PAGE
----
August 10, 2012 4:54 PM
Earlier, I wrote about how the Obama administration gutted welfare reform. Now, the New York Times is claiming that the Obama administration did not gut welfare reform or open the door to waiver of its work requirements for welfare recipients. But as journalist Mickey Kaus notes, a passage in the Times' own editorial helps confirm that the Obama administration has indeed opened the door to the evisceration of welfare reform's work requirements. Welfare reform's work requirements, unlike other provisions in the 1996 law, were specifically designed not to be waivable, but the Obama administration has now instead declared that they can be waived, thus violating the 1996 welfare-reform law. As the Times itself noted, the Obama administration's expansion of waivers came in response to a request for waivers by the State of Nevada. Nevada expressly advocated a waiver of the requirement that welfare recipients work. For example, as the Times observed, Nevada suggested that "those families hardest to employ . . . be exempted from the work requirements for six months while officials worked with them to stabilize their households."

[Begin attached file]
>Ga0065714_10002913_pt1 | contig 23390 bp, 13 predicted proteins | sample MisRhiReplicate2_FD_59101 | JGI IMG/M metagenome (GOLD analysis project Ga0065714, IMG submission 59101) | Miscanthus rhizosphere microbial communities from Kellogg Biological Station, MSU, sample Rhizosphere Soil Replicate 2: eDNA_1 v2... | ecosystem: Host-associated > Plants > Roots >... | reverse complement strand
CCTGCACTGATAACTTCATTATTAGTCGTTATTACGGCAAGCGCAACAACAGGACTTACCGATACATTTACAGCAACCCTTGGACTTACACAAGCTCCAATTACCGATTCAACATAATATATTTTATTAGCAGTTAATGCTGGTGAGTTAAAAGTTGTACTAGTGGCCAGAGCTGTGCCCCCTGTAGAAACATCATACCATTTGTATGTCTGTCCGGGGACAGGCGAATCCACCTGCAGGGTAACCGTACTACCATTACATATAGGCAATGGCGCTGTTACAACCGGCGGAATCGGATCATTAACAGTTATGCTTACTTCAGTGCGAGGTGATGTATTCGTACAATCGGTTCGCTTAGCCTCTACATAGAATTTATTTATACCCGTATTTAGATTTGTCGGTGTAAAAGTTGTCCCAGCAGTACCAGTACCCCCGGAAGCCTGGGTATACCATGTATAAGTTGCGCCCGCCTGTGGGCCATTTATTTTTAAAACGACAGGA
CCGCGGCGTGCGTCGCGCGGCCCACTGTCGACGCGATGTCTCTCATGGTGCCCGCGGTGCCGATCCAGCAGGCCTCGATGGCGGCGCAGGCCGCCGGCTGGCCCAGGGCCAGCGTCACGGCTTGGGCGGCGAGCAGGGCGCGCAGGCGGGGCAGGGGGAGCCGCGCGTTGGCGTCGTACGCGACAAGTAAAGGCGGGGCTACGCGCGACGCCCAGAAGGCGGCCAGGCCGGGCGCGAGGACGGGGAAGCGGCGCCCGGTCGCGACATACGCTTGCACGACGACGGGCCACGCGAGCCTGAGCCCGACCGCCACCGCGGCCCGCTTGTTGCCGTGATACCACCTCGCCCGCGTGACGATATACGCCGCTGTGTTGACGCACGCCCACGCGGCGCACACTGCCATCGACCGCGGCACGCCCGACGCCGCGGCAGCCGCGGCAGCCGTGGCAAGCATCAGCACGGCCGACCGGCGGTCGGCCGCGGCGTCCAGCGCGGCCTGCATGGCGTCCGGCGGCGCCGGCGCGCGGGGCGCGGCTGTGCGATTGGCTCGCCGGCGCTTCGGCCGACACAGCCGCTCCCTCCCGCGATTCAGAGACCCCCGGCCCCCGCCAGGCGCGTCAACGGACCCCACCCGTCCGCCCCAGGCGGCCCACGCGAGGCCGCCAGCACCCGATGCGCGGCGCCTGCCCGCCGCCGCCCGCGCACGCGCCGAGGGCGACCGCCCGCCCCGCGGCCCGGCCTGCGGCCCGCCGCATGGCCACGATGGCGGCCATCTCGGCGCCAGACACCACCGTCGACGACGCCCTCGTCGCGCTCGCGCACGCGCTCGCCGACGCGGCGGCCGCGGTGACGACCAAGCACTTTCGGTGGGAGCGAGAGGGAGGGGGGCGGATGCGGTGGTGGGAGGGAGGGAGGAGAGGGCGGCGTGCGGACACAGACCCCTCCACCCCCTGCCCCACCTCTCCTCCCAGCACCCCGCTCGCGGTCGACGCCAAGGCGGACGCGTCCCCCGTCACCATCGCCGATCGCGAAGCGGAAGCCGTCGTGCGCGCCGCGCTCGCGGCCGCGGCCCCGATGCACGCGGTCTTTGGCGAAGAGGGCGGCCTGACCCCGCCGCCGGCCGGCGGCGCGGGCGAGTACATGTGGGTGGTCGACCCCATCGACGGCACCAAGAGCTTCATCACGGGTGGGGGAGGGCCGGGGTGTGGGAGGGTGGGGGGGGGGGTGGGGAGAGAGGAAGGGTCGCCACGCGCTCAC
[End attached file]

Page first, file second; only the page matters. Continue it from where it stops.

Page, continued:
As Kaus notes,
***–Here are the exact words in Nevada’s letter:
TANF Performance Measures and Possible Waiver Opportunities …
Exempt the hardest-to-employ population for a period of time (i.e. six months) to allow time for their barriers to be addressed and their household circumstances stabilized; …
Note that “six months” isn’t an upper limit on the “exempt” period. Could be sixteen months. Note also that the NYT makes it sound as if Nevada might actually be requiring welfare recipients do something during this period–”while officials worked with them.” But the actual Nevada letter doesn’t say anything except that they need “time for their barriers to be addressed.”
More generally, Nevada proposes a broad, excuse-laden “progression” system in which all recipients with “employment barriers” are given “more time and assistance”–translation, more welfare with fewer obligations to work or train for work or look for work. What are “employment barriers”? They include lack of child care, transportation, drug addiction, “special needs such as clothing and tools,” and lack of “job seeking/retention skills.” Obesity can also be a “barrier.”